So, what are we going to get to replace this beauty?  Another architectural wonder?  A beautiful new apartment or office building?  Nope.  It looks like the far-sighted guys at Schlosser have decided they can make more money by subdividing the land and building ugly boxes with even more bad fast food chicken restaurants or dime-a-dozen vape/CBD shops.  Lucky us.

As if the loss of Founders wasn’t enough, we lost one more OKC icon in 2018 that hurt to the bone, the fabulous Space Tower at State Fair Park:

Since the semi-centennial celebration in 1957, there has been a tower at this spot at the fairgrounds, beginning with the very atomic Arrows to Atoms sculpture:

When that sculpture was dismantled a decade later, it was replaced with a revolving lookout that let views capture sweeping views of the fairgrounds and city beyond:

I’m sure I’m not the only parent who instructed young kids to meet me at the tower in case they got lost, nor am I the only one who took yearly photos of her family sweating to death as they rode to the top:

2005:

2006:

   

2007:

2008:

2009:

Weren’t they cute?  Sadly, we didn’t get a photo at the 2010 fair because the same spring storm that flooded Stage Center that year also did damage to the engine room at the Space Tower.  It never ran at the fair again, but it remained as a sculptural element and nod to the fair’s glorious mid-century modern past, a past that has been whittled away over the years with the demolition of the City Arts Center building, Grandstand, and monorail.  Well, now you can add the Space Tower to that list.  Citing concerns that the tower would topple because they haven’t maintained it and it’s rusty, fair officials had it dismantled in just a couple of weeks:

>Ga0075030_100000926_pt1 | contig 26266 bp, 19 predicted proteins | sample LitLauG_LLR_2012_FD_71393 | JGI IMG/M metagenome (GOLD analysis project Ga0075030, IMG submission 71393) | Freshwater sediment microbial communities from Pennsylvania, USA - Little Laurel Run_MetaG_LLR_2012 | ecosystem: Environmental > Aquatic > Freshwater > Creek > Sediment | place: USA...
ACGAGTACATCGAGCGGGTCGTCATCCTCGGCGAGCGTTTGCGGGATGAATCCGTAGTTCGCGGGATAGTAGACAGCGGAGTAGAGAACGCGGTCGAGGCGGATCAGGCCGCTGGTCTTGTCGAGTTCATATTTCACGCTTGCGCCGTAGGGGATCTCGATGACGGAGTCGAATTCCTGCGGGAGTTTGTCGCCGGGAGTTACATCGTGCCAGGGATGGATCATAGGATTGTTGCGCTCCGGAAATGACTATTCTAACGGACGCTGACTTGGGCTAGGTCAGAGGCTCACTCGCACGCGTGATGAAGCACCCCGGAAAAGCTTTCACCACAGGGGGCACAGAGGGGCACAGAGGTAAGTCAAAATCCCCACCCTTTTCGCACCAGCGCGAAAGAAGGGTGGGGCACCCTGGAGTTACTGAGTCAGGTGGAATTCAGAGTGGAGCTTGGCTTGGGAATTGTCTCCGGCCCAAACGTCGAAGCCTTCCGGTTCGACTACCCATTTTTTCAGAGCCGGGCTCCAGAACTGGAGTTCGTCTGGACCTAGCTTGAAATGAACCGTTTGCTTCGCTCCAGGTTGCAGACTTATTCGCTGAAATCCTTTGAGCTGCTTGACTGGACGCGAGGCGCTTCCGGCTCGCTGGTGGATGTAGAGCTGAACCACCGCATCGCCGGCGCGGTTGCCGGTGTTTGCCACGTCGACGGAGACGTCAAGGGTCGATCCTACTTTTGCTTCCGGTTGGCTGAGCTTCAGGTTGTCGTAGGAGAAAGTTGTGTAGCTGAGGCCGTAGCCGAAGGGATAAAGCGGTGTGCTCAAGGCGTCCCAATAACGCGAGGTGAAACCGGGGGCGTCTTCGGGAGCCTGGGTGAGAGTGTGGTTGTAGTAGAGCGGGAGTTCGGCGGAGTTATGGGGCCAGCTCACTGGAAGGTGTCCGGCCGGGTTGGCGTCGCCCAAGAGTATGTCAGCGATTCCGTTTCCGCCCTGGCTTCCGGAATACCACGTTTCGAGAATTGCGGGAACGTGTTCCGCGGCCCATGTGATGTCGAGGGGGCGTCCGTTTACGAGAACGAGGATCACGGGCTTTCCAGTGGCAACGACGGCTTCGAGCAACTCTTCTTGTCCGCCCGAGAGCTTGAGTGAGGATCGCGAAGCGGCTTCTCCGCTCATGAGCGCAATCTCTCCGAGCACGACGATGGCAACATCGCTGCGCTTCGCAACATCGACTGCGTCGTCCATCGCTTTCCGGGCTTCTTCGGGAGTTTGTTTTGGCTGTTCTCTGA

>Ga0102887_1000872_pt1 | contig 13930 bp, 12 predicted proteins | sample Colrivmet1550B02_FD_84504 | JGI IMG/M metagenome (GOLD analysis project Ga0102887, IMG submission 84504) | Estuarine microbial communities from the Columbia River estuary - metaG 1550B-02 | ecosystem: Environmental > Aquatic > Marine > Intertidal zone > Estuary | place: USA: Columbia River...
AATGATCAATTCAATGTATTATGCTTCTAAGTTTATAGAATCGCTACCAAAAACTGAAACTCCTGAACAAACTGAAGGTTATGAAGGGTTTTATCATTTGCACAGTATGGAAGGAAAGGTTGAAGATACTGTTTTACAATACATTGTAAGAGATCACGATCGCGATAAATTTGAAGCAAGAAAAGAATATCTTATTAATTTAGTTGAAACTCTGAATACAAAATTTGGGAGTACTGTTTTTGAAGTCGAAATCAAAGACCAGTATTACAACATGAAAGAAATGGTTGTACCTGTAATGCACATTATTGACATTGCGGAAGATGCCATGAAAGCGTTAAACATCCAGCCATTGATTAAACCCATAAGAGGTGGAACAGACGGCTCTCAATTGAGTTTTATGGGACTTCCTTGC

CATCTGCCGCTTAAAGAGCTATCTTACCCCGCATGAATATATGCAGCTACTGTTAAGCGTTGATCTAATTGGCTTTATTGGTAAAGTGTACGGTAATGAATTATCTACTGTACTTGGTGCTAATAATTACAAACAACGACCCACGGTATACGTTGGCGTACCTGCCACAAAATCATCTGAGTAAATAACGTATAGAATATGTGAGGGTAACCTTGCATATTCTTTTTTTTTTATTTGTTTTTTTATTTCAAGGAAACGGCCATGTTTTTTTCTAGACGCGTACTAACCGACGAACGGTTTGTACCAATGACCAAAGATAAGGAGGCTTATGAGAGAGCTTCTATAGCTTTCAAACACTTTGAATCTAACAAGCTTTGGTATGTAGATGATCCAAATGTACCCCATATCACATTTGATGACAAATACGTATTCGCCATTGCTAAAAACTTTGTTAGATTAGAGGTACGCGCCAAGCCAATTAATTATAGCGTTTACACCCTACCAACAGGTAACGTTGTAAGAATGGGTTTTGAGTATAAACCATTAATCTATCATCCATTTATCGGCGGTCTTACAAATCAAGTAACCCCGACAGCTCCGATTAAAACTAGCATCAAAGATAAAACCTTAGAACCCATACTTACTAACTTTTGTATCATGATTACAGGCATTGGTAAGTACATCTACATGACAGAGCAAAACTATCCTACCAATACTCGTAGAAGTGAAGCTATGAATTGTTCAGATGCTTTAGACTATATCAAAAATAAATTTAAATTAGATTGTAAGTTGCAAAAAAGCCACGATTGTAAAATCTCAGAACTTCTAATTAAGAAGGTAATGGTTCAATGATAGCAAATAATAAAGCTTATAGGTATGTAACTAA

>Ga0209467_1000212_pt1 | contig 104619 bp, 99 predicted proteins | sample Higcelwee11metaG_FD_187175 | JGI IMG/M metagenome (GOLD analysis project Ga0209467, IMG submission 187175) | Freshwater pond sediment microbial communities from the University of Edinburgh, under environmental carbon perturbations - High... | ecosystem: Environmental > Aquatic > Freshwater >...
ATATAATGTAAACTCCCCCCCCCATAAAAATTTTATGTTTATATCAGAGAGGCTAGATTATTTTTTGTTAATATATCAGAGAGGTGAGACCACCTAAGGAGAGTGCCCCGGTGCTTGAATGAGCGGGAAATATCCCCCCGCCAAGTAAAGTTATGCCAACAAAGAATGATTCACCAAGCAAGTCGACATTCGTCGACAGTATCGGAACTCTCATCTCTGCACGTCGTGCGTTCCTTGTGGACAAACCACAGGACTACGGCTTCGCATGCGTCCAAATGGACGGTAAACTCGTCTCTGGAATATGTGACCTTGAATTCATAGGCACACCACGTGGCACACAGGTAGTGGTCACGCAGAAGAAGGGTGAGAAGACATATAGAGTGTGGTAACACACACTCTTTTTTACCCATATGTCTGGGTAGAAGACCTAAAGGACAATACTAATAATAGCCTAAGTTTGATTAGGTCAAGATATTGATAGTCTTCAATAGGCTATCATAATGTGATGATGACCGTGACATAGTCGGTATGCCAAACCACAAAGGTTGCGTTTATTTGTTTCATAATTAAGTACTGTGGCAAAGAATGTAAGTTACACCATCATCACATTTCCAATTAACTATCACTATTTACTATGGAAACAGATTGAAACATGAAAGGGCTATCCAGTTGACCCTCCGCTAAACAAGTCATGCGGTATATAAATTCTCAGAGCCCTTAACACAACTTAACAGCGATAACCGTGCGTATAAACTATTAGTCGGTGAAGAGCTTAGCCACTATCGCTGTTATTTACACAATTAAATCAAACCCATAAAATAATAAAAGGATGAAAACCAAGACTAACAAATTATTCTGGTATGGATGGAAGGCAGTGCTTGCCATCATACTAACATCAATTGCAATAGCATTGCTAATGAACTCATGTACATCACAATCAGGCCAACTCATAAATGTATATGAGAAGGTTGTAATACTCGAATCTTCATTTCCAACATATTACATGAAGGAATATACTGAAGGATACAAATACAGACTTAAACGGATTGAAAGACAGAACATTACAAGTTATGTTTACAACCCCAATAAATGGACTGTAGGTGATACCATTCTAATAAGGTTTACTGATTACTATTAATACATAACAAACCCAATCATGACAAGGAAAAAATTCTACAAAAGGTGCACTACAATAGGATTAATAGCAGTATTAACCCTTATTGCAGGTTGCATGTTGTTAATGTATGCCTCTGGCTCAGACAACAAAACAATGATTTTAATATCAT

While State Fair of Oklahoma representative, Scott Munz said that the original Arrows to Atoms finial would be saved, I’m very dubious about that, especially since fair officials also said they’d save one car of the monorail as a memorial, which they did and then unceremoniously trashed a few years later.

Nope, I don’t trust those guys one little bit.  During my conversation with Scott, I also asked what would go in the tower’s place, and he said he didn’t know.  There’s no money in the budget to replace it, so for the first time in over 60 years, we will be going to the fair without a tower to tell our kids to meet us at if they get lost.

The next building on the demo radar at the fairgrounds is the round arena…

Rumors are swirling that it will come down and be replaced with something bigger in the near future.

Last of all, even though it wasn’t mid-century modern, we bid farewell to Hubcap Alley in 2018.

Now that the entire west side of the street has been scraped and all of the hubcaps are gone, what’s the point in calling this area Hubcap Alley now?

I’m sure going to miss those quirky buildings and businesses….

So, 2018 was a heartbreaking year for mid-century modern architecture in OKC, but there were some great saves, too.  I mean, how fun is it that the Tiffany has been updated and looks better than ever?

And I love how the long-vacant movie theater/office building at 1212 Hudson was transformed into the shiny, new Elk Valley Brewing.

Before:

After:

Also, several mod homes hit the market in 2018 and were purchased by MCM fans who plan to update them while keeping their mod goodness intact.

Let’s hope that we will have many more successes to celebrate in 2020 and way fewer buildings to mourn.

Cheers to that!